Precious Metals & Care

Metals have absorbed and intrigued me since I first encountered them in NCAD. 

Precious metals begin their journey deep in the earth, in many parts of the world, including Ireland. Once mined these rocks are brought through a refining process to extract the metal content. Later such material is formed into gold, silver or platinum sheet and wire, and becomes the raw material for the goldsmith and silversmith.

All precious metals are suitable to be made into jewellery. They vary in colour, hardness, durability, and price, with platinum the most expensive and silver the least.Your own taste, budget and lifestyle will decide what choice you make.  


Platinum: Platinum whose name comes from the Spanish Platina meaning little silver is the most expensive of all the precious metals. It is a rare metal, and a scarce commodity in the earth.

Colour: silver-white

Platinum has an attractive silver- white colour and is extremely hard wearing, taking a high polish.

The material is known to have been first used to make artefacts by pre-Columbian (pre 1492), South American natives.  In terms of Europe Platinum is referenced in writings from the 16th century.  

Today Platinum is a very popular choice for engagement and wedding rings.  

Gold: Gold is naturally a beautiful yellow.

Colour:  yellow, rose, and white gold

18ct gold- 75% pure gold: - This is the most precious gold used in Jewellery today and is favoured for wedding rings.

The addition of an alloy gives rose gold its attractive red colour.

White gold gets its colour too by addition of an alloy. A white gold piece may be plated with the metal Rhodium to achieve a higher quality white colour; however this wears off over time and requires periodic re plating. The natural grey/white colour of the gold is gaining popularity, and dispenses with the need for re plating.

9ct gold 37% gold: - 9ct gold has a lower gold content than 18ct gold and is therefore less expensive. Due to this it is also paler than 18ct and harder.

However with 9ct white and rose gold the opposite is the case-as the increased amount of alloy determines that the rose and white colours are deeper.

High carat gold has been used to make artefacts worldwide for millennia. In Ireland these include:  Lunalae, The Broighter collar, and Gold Ribbon Torc etc.  


Silver :Sterling silver is softer and less expensive than gold with a lovely soft white colour. These qualities make it a wonderful choice for jewellery.

Colour: white

It is an alloy comprising 92.5% silver and 7.5% of other metals primarily copper. 

Fine Brittania silver is 99% pure silver but is too soft for functional objects. 

Silver has been in use for millennia in Ireland with Iron Age rings in the material known from 200AD.  The Ardagh Chalice, copious Viking artefacts such as the iconic Thistle penannular brooch, bangles and vessels are all made in silver.

18th century Irish silverware is renowned worldwide for the quality of its craftsmanship and design.   .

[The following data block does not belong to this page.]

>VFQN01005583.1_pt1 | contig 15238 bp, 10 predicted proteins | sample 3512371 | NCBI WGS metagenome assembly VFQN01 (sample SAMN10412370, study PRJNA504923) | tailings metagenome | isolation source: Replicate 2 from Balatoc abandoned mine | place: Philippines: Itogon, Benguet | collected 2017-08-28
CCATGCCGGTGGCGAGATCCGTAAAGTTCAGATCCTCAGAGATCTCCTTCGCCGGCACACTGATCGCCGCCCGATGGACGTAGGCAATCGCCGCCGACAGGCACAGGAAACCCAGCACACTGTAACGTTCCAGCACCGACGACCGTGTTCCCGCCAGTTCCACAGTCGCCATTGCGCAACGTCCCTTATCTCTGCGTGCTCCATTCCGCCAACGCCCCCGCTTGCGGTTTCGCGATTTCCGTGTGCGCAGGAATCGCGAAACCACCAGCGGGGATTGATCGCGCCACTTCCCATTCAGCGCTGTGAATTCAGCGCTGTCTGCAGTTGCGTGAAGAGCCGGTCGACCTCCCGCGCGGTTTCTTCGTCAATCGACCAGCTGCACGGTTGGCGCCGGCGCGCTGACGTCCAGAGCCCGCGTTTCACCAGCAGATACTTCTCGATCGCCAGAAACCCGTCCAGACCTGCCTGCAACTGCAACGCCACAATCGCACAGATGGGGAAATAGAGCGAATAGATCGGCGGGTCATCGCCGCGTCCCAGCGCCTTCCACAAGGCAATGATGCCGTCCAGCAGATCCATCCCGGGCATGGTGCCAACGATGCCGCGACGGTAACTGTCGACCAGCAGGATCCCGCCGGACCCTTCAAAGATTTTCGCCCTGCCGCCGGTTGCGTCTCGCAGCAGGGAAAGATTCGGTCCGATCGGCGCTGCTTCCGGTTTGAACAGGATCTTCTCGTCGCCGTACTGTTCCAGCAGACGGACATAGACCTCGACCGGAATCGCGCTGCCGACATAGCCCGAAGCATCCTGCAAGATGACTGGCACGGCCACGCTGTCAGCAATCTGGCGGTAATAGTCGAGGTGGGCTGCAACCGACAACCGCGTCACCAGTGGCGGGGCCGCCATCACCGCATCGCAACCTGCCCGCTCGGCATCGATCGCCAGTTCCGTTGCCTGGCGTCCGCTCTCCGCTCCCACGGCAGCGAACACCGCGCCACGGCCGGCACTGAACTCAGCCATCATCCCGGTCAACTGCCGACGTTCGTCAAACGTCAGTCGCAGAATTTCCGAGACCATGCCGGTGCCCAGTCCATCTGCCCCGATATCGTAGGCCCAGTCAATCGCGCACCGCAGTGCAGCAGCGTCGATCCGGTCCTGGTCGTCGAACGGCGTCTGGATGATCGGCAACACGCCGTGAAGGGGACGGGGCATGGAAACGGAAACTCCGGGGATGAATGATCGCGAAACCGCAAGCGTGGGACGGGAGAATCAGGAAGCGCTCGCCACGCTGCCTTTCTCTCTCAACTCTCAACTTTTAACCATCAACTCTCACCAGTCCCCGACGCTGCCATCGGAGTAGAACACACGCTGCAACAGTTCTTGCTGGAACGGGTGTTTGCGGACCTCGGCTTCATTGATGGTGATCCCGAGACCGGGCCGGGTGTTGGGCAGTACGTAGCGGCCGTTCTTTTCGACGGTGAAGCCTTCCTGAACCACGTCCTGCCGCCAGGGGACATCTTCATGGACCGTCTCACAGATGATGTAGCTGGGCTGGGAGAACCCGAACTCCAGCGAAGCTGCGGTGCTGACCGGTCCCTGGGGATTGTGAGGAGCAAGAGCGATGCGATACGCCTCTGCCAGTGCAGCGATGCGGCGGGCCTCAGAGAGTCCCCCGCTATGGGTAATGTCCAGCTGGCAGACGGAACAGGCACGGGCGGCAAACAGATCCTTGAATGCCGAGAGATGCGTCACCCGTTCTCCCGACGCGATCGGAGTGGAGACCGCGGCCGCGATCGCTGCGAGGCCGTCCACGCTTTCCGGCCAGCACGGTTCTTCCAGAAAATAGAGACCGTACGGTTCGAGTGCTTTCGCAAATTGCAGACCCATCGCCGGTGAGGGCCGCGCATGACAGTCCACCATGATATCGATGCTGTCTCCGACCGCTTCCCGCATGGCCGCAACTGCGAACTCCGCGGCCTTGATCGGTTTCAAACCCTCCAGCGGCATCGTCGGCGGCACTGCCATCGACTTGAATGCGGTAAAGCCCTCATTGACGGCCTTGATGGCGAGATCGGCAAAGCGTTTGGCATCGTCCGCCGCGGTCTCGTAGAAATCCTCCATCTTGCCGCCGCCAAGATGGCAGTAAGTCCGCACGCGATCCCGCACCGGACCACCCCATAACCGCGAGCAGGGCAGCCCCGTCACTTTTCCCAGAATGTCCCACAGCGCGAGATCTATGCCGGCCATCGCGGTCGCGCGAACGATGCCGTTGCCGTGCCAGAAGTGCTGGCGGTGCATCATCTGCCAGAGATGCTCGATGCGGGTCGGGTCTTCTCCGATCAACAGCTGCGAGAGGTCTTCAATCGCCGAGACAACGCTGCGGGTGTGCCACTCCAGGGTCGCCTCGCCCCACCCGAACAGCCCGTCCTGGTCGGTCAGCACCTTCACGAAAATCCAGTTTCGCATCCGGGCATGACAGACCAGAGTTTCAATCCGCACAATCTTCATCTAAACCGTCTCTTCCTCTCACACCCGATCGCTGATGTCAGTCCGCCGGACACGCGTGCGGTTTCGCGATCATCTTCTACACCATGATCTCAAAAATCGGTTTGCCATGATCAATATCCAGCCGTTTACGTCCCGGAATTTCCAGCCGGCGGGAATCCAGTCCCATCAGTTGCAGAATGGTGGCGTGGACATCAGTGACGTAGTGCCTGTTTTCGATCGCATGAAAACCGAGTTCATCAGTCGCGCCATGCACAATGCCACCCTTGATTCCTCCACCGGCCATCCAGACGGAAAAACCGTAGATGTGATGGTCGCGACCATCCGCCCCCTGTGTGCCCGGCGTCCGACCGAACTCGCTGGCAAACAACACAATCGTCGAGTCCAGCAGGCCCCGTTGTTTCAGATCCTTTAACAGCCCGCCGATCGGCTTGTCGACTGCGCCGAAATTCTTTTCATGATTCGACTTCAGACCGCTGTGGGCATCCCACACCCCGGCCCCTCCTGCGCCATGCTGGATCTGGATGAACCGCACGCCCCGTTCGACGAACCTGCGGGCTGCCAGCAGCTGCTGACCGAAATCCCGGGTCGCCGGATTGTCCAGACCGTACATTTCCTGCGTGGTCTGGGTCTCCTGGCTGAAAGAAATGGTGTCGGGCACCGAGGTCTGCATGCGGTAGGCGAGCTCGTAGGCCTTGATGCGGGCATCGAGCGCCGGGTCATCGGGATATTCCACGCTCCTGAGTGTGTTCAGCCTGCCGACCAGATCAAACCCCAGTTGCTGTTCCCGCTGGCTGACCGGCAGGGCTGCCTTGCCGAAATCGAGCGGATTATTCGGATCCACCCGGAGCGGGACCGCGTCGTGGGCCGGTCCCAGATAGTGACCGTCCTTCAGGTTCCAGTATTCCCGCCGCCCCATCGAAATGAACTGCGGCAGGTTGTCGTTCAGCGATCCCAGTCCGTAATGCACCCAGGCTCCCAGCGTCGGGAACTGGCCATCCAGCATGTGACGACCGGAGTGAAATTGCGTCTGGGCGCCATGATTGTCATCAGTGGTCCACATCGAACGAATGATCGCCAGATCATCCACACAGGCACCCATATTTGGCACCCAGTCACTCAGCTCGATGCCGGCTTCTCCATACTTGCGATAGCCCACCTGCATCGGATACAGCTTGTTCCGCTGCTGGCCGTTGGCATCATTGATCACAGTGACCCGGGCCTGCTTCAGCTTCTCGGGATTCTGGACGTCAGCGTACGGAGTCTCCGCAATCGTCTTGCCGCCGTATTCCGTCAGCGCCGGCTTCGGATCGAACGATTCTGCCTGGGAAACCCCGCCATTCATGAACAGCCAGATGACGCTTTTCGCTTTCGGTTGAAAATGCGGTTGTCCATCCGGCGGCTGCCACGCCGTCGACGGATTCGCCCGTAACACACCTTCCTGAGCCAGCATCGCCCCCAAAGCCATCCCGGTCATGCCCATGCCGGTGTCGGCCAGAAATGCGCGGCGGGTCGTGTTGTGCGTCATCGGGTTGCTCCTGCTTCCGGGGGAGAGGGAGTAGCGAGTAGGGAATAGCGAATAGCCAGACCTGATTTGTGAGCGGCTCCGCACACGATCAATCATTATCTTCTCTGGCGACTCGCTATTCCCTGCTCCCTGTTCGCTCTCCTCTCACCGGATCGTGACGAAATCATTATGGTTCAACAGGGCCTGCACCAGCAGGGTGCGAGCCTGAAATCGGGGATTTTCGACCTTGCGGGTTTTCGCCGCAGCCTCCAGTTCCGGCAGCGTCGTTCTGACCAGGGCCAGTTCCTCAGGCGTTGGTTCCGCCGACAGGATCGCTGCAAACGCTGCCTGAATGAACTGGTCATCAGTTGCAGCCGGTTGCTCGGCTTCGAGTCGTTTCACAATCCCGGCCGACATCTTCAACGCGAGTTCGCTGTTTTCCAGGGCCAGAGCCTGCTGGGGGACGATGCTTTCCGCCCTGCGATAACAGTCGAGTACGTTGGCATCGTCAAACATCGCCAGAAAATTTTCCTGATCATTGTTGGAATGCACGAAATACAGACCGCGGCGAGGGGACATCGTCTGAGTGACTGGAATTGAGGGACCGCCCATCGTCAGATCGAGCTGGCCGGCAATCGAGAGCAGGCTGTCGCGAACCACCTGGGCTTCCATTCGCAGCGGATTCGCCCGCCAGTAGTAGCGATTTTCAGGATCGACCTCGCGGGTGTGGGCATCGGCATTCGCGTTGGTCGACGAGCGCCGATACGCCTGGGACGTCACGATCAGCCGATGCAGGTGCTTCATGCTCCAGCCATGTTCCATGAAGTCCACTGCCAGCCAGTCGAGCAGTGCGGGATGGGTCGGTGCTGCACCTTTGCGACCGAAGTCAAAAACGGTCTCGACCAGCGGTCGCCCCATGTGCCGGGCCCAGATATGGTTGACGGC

Today a considerable amount of jewellery is made in sterling silver. Cost is a factor, but so is the suitability of the material and its colour.  

While silverware (flatware) has largely passed out of favour many well known awards are made in the material, such as the Sam Maguire and McCarthy cups amongst others in Ireland


How can you be sure your precious metals are of the quality described?  


In Ireland the answer is Hallmarking. This is the oldest form of consumer protection in the world.  Irish law requires all objects of jewellery or hollow ware made in Ireland to be tested in the Assay Office in Dublin Castle. The material content of each piece is assessed, and acknowledged with a stamp.  

Plated Metal

The description plated metal can confuse. For instance gold plated silver, or silver gilt, is silver with an addition of a gold layer, but it is hallmarked as silver. The durability of such plating is determined by how much a piece is handled.  On the other hand silver or gold plate is when silver or gold plating is applied onto a base metal.  The majority of costume jewellery fits into this category. 


Your jewellery looks lovely when new and it is easy to keep it like this by following a few guidelines:

  • Wait until you have applied perfume, and all beauty products before you put your jewellery on, as a residue may be left that can affect the surface.
  • Be careful with soap products too as gemstone settings can be clogged up.
  • It is important to remove jewellery near bleach, detergents or chlorine.
  • Do remember to remove rings when doing heavy work, and avoid needless damage.
  • Jewellery is also affected over time too by the atmosphere and natural skin oils.  



Regular cleaning will help keep jewellery in good condition.

  • Wash individual pieces of gold or silver in a plastic bowl of warm water with washing up liquid or liquid soap using a small soft toothbrush or cloth.
  • Rinse well, and dry using a soft lint free cloth and a special jewellery polishing cloth for highly polished pieces.

When Silver is not worn it can be affected by the atmosphere and tarnishing results.This discolouration is easily removed with a commercial cleaner such as Silver Dip. The jewellery is dipped into the liquid and removed.  Wash well and dry using a soft lint free cloth or a polishing cloth for highly polished pieces. 


Storing Your Jewellery

Jewellery is protected if stored carefully in its original box, or a jewellery case. Keep each piece separately and wrap in tissue paper to avoid damage and tangling.Be careful putting jewellery in a handbag. Use either a leather pouch or an inside pocket.